Greenlight's David Einhorn is sounding the alarm on tech stocks to his investors.
The 45-year-old manager of the $10 billion fund wrote in an investment letter, “Now there is a clear consensus that we are witnessing our second tech bubble in 15 years. What is uncertain is how much further the bubble can expand, and what might pop it.”
Well, Einhorn may be exaggerating about a consensus, let alone a clear one. But, he says there are reasons to go short high-flying tech stocks. "While we aren’t predicting a complete repeat of the collapse," wrote Einhorn, "history illustrates that there is enough potential downside in these names to justify the risk of shorting them."
“Talking Numbers” contributor Richard Ross, global technical strategist at Auerbach Grayson, says the technicals back up Einhorn's fundamental take on tech stocks, particularly the tech-heavy PowerShares QQQ Trust ETF, which tracks the Nasdaq composite index.
Ross sees a "megaphone" or broadening top formation pattern that began in November. It is characterized by an upward sloping resistance line and a simultaneous downward sloping support line, resembling a megaphone.
"They call it the megaphone because, well, it looks like a megaphone," said Ross. "And, I'm shouting that you want to be a seller here."
Though the QQQ recently bounced back after nearly falling to its 200-day moving average, Ross says the bounce will fade. He predicts the QQQ will even break below the 200-day moving average, currently around $83 per share (The ETF traded just below $87 per share Wednesday afternoon). That's because Ross also sees the QQQ as trading in a long-term trend channel that began in 2010 with the 100-week moving average running alongside support at around $74 per share.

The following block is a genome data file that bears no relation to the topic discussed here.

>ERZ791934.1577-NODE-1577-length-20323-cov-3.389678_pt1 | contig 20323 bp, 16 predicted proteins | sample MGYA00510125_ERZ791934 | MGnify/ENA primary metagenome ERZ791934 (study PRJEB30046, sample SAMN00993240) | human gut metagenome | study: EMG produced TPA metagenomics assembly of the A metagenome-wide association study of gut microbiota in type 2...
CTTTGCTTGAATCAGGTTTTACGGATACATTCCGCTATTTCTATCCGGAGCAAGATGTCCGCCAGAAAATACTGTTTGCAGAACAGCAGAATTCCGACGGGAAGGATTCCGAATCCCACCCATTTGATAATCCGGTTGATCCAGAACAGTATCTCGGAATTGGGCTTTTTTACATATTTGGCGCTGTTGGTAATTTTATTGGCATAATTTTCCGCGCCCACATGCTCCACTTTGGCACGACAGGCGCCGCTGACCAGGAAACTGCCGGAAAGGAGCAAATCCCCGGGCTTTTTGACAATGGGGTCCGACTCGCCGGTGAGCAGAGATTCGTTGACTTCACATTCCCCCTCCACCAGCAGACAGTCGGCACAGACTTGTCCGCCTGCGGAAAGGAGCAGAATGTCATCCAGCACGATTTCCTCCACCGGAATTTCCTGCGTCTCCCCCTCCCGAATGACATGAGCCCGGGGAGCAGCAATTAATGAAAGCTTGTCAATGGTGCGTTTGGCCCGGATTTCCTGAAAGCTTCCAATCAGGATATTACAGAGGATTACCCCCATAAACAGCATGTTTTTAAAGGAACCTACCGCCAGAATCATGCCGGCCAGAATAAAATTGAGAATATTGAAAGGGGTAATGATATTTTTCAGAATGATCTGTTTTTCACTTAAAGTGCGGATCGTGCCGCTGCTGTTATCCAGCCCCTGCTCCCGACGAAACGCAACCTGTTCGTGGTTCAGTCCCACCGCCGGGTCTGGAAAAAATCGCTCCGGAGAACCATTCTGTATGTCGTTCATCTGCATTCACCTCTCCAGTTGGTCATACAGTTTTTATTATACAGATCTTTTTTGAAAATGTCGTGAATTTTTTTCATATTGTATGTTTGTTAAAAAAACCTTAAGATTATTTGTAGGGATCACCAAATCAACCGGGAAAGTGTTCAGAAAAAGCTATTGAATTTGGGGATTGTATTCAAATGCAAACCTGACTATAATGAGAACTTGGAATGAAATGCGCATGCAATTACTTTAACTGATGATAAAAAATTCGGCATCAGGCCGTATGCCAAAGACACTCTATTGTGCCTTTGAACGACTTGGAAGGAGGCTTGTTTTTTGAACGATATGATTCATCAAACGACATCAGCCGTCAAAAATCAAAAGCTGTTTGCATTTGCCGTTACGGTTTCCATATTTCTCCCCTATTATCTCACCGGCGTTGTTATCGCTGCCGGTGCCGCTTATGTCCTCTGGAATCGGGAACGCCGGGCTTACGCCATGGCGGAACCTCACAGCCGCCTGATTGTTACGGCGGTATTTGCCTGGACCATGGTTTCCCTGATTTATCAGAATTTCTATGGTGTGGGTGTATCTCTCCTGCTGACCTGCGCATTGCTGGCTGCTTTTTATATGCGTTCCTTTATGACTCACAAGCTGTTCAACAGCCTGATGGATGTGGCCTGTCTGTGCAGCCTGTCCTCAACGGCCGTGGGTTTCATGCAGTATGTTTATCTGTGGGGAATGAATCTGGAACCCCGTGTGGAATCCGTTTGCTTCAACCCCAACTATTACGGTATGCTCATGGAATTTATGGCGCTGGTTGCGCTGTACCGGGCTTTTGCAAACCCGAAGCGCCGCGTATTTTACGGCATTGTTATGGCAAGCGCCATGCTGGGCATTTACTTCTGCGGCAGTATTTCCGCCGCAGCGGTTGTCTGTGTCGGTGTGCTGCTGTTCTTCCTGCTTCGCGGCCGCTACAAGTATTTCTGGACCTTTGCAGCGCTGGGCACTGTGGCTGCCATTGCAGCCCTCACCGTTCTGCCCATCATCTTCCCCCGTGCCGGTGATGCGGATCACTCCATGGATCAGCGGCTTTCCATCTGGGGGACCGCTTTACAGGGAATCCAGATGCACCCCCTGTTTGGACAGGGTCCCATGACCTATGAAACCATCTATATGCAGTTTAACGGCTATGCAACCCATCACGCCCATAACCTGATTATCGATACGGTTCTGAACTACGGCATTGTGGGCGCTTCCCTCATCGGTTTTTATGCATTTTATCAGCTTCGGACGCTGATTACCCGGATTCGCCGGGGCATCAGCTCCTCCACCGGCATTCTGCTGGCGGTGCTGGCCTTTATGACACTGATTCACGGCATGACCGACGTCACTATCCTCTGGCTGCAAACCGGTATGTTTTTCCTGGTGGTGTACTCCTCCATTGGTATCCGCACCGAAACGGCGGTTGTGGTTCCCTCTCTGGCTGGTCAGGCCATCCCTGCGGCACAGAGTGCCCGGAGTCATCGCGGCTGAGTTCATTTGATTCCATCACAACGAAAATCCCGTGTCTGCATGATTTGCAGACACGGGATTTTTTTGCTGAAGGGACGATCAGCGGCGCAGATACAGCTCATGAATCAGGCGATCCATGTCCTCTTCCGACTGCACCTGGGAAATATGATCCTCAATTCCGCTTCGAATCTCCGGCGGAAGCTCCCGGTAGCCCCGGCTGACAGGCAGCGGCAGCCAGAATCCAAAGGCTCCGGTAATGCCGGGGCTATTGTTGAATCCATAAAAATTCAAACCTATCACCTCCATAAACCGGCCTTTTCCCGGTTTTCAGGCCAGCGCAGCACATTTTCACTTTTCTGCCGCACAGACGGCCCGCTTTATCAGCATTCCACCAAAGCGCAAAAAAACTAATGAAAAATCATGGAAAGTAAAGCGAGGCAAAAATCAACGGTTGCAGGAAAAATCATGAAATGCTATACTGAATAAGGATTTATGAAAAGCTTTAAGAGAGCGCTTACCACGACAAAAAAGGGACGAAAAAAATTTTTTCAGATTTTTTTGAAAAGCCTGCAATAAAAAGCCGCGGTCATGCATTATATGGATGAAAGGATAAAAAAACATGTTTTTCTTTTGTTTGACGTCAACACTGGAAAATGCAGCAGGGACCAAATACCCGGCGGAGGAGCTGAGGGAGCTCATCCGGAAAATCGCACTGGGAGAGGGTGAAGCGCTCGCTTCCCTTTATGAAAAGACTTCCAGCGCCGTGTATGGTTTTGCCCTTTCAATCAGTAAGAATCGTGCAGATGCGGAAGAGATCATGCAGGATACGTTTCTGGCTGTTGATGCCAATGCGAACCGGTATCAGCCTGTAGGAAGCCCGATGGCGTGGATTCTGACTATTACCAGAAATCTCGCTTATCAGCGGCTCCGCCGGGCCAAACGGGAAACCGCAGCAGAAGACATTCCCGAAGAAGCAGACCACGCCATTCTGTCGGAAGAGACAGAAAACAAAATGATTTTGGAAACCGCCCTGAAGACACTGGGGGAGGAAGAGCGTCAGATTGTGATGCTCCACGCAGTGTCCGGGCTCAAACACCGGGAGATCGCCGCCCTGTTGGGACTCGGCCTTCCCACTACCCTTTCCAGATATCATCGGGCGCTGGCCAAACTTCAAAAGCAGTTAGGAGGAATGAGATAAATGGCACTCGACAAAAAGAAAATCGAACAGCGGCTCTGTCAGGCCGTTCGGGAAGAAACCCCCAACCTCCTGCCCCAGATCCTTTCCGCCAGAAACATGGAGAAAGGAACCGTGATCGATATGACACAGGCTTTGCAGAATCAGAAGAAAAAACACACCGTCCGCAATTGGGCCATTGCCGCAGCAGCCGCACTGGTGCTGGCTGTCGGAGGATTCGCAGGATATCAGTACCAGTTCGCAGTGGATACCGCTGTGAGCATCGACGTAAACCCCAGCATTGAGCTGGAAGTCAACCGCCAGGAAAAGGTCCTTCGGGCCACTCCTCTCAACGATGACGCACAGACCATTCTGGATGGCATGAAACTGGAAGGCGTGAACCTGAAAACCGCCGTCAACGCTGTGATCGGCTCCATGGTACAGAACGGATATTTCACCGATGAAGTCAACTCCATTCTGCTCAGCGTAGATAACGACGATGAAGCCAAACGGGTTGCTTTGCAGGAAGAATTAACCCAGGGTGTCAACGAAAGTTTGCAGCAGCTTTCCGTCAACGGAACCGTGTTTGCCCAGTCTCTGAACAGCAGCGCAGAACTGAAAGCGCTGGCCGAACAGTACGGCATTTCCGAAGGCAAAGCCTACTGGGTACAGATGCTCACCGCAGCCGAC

"I think we're going to test the 100-week moving average," said Ross. "I would be a seller into strength here in the Nasdaq."
Like Ross, Steve Cortes, founder of Veracruz TJM, also agrees with Einhorn's assessment of the tech sector. Echoing Einhorn's assertion that investors are rejecting conventional valuation methods for tech companies, Cortes said: "We've returned to some of the metrics we used to talk about way back in 2000, meaning we're talking about price-to-sales [valuations] all of a sudden rather than price-to-earnings. So, I think there's a lot of that frothiness, a lot of euphoria [similar to] the spring of 2000 present in the technology market right now."
Though there has been some rotation over the past couple of months out of the likes of Netflix and Facebook and into more established names like Microsoft and Intel, Cortes doesn't see it as proof of relative strength in some tech names.
"I think the high-flyers are going to serve as the warning shot and the anchor that will drag down all of tech," said Cortes. "Tech that has survived so far will not continue to do so and I think the whole space of technology within QQQ is very vulnerable."
To see the full discussion on the Nasdaq and the QQQ, with Ross on the technicals and Cortes on the fundamentals, watch the video above.
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